Dancers as Activists
Gibney Dance Company empowers its members to create their own social-impact initiatives.
Nigel Campbell teaching at Move(NYC), his tuition-free summer program. PC Scott Shaw, Courtesy Gibney.
What if your full-time dance job required more than rehearsing and performing? What if it also asked you to create new ways to give back to your community? The six members of New York City–based Gibney Dance Company have been empowered to do exactly that, as artistic director Gina Gibney expands the troupe’s mission beyond its traditional performances and domestic violence outreach. Each member will now direct his or her own “advocacy fellowship,” with Gibney’s oversight. “I’ve seen so many young artists who want to make a difference but didn’t have the resources available to them to make it work,” says Gibney. “Being advocates for the field is now part of their job description.”
The dancers are being guided by Gibney’s staff, board members and outside partners at every stage, from planning to production. They started by drafting their own program designs, case statements, timelines and methods to evaluate success. While funding for this extension of the company—in particular the dancers’ salaries—comes from Gibney donors, the dancers are actively participating in the fundraising for their own projects. Programs range from an organization that helps dancers through tough career moments, like negotiating a contract or getting injured, to youth dance programs. Some have already tested their ideas through pilots: Nigel Campbell is one of the first company members to roll out his initiative. With co-founder Chanel DaSilva, he started Move(NYC), a tuition-free summer intensive for advanced dancers from New York City’s five boroughs. “We wanted to help dancers who have the drive to become professionals, but may not have the means to do so competitively,” says Campbell. Under their program this summer, 30 students, ages 13 to 18, studied under dancers from Batsheva, Kidd Pivot and Hamilton, among others.
Campbell is happy to have a job that doesn’t just emphasize giving back to the community, but provides him with the resources he needs to achieve it. These outreach projects are part of the dancers’ new 52-week contract (up from about 36), which includes a paid, one-month sabbatical in August, given so that the dancers can study elsewhere or take on other creative projects. “It means I can focus on helping my community as well as my art,” says Campbell. “I don’t have to run to bartend or babysit. I know that a paycheck is coming every two weeks. I don’t have to worry about that—I can commit my time, energy and focus to where it really matters.”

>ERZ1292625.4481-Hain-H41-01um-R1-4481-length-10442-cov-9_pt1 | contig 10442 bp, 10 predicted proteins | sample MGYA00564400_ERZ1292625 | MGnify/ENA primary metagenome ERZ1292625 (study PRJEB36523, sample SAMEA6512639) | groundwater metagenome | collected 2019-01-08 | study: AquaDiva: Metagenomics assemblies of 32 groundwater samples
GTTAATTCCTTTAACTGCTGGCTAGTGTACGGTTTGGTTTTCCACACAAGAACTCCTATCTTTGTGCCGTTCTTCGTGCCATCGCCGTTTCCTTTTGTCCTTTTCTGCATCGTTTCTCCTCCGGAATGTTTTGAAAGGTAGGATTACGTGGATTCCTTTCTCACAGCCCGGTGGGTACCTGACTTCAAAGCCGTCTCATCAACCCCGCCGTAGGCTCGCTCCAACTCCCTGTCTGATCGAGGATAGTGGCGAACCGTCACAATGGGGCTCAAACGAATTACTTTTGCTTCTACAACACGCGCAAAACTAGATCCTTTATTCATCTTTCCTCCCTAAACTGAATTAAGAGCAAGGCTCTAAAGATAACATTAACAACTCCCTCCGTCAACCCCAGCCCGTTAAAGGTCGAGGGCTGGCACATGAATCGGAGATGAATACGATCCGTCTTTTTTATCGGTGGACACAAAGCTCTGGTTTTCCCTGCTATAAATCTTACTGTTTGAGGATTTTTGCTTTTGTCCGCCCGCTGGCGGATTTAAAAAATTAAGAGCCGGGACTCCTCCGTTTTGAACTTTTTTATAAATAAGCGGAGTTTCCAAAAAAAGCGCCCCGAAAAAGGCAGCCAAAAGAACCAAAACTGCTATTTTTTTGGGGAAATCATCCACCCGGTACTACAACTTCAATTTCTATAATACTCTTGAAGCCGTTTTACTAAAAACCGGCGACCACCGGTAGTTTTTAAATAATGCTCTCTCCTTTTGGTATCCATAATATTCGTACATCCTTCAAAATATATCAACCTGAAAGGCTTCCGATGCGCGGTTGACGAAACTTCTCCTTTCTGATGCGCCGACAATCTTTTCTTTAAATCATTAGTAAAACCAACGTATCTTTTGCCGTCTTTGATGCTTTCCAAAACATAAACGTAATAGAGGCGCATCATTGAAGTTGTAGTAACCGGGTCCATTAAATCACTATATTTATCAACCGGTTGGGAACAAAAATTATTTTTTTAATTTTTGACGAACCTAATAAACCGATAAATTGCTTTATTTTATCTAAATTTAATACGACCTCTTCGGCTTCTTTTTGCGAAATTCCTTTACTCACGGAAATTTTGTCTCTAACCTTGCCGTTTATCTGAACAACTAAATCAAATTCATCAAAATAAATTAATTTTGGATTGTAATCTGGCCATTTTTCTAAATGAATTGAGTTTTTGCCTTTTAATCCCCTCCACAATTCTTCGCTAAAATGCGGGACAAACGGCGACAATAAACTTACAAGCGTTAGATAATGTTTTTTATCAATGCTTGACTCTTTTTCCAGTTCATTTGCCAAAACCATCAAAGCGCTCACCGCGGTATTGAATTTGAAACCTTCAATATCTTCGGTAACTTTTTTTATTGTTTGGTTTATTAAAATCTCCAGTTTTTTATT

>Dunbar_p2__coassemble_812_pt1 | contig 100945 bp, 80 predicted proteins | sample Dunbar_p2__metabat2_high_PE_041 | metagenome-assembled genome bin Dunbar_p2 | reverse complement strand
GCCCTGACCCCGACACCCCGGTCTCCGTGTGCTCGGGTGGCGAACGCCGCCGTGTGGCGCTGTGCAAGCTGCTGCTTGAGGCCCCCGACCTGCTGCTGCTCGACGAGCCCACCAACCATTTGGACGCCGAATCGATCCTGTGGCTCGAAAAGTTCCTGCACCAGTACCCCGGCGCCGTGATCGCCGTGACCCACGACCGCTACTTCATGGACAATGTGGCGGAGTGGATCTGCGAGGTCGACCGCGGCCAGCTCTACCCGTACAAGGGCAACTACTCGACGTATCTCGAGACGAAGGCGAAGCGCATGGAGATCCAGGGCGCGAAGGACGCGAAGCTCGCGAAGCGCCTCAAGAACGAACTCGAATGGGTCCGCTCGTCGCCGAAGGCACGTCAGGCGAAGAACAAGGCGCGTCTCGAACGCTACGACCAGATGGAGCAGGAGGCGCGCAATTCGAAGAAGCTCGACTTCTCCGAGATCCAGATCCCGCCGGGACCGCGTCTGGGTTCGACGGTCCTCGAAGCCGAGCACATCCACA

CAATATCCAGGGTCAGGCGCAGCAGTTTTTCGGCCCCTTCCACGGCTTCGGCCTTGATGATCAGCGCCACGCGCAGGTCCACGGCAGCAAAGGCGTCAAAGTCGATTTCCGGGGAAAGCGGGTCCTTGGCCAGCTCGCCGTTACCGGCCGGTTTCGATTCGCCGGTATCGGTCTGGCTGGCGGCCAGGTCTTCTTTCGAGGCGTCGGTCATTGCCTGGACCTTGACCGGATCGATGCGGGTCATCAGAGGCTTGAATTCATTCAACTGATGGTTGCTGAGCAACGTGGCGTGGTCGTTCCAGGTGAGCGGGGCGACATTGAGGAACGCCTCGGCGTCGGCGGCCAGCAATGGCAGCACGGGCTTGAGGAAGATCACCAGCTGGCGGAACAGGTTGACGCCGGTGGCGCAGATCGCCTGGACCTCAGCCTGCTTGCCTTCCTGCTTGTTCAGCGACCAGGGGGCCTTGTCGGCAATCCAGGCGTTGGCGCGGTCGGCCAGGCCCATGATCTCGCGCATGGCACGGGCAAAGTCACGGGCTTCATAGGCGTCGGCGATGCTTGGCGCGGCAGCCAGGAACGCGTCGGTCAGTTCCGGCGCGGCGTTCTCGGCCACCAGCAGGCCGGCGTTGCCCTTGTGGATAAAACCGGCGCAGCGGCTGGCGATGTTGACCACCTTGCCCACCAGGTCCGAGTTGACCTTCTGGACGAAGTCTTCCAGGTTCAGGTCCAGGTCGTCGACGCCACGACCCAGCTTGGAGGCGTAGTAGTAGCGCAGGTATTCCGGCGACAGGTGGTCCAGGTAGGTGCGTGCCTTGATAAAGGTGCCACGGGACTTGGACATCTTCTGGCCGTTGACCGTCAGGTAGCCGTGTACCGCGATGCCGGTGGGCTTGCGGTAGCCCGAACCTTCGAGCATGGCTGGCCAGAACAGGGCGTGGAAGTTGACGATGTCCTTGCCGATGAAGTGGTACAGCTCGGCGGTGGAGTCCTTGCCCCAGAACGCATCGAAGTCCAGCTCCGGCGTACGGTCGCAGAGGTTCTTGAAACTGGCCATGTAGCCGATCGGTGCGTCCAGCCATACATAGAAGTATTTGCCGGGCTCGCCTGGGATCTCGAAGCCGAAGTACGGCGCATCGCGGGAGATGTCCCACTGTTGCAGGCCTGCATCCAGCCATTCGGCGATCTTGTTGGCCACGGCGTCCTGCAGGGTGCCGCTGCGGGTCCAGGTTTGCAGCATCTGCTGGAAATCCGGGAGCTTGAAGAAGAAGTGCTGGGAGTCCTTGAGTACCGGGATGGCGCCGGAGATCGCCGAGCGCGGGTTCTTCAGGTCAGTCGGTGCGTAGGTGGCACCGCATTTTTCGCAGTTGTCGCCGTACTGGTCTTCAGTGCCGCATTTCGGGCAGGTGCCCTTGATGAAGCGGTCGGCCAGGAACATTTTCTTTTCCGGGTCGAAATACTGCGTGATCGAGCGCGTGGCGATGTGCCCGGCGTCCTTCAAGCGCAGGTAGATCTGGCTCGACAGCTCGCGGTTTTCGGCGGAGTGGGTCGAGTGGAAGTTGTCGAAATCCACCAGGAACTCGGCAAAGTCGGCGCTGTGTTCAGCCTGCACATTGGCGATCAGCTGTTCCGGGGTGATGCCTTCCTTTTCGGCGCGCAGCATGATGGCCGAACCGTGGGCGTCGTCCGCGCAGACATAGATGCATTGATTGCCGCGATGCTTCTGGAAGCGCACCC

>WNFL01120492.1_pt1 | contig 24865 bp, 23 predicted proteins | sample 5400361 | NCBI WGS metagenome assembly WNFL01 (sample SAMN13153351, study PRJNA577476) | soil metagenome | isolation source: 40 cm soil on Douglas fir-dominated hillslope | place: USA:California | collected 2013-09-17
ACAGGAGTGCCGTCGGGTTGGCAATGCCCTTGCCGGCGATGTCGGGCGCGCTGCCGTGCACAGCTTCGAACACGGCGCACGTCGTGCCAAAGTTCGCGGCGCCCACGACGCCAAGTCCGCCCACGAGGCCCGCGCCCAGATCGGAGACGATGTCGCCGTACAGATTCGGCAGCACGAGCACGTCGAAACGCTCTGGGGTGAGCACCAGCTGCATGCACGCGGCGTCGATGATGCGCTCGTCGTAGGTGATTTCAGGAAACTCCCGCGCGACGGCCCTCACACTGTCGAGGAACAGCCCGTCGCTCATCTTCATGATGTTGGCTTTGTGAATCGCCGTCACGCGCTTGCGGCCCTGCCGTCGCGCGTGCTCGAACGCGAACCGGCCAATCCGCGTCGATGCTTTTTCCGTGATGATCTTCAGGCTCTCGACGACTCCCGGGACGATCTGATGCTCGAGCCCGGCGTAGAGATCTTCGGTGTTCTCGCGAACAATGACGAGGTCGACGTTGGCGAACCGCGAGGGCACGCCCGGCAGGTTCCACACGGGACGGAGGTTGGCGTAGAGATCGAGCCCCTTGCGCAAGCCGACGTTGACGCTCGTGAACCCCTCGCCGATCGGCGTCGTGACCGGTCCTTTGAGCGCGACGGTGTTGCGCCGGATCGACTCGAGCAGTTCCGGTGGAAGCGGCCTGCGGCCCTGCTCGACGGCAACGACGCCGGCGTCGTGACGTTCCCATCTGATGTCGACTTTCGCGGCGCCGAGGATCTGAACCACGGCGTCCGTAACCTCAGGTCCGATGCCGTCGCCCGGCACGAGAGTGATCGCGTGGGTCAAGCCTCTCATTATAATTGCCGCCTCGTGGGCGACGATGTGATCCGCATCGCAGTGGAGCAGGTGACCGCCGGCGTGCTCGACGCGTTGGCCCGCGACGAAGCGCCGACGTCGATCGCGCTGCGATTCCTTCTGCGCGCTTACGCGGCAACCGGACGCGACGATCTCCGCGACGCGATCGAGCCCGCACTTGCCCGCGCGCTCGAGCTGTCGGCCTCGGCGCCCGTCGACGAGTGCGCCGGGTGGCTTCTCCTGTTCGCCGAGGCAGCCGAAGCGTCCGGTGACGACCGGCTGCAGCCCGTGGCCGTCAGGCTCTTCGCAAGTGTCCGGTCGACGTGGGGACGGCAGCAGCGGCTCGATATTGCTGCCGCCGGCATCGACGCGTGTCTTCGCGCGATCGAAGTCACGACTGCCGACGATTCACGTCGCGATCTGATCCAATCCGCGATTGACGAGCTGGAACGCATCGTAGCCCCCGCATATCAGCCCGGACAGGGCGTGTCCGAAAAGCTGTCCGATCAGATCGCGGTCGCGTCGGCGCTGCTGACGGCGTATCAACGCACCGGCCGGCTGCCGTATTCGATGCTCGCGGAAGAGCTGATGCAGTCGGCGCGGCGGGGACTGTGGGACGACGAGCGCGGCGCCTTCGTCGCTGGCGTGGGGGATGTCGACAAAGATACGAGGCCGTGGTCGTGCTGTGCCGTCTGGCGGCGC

Though Gibney is realistic about the tough economic challenges dance companies face, she hopes that other groups will someday be able to take on this model. “Dancers have such an incredible ability to bring people together. To give people a better understanding of their world,” she says. “If there could be more platforms for artists to realize their ideas, that’s my humble goal.”
Yvonne Rainer's Parts of Some Sextets (AKA "the mattress dance") hasn't been revived since it premiered in 1965. Nor has Rainer had any wish to do it again, to ask performers to heave 10 mattresses around while carrying out 31 tasks that changed every 30 seconds. It was an unwieldy, difficult dance. (Even the title is unwieldy.) But Emily Coates, who has danced in Rainer's work for 20 years, became curious about this piece and was determined to see it again—and to dance in it. She will get her wish November 15–17, when the mattress dance will be performed as part of the Performa 19 Biennial.
Back in 2011 when Joe Lanteri first approached Katie Langan, chair of Marymount Manhattan College's dance department, about getting involved with New York City Dance Alliance, she was skeptical about the convention/competition world.
"But I was pleasantly surprised by the enormity of talent that was there," she says. "His goal was to start scholarship opportunities, and I said okay, I'm in."
Today, it's fair to say that Lanteri has far surpassed his goal of creating scholarship opportunities. But NYCDA has done so much more, bridging the gap between the convention world and the professional world by forging a wealth of partnerships with dance institutions from Marymount to The Ailey School to Complexions Contemporary Ballet and many more. There's a reason these companies and schools—some of whom otherwise may not see themselves as aligned with the convention/competition world—keep deepening their relationships with NYCDA.
Now, college scholarships are just one of many ways NYCDA has gone beyond the typical weekend-long convention experience and created life-changing opportunities for students. We rounded up some of the most notable ones:
"The show must go on" may be a platitude we use to get through everything from costume malfunctions to stormy moods. But when it came to overcoming a literal hurricane, Houston Ballet was buoyed by this mantra to go from devastated to dancing in a matter of weeks—with the help of Harlequin Floors, Houston Ballet's longstanding partner who sprang into action to build new floors in record time.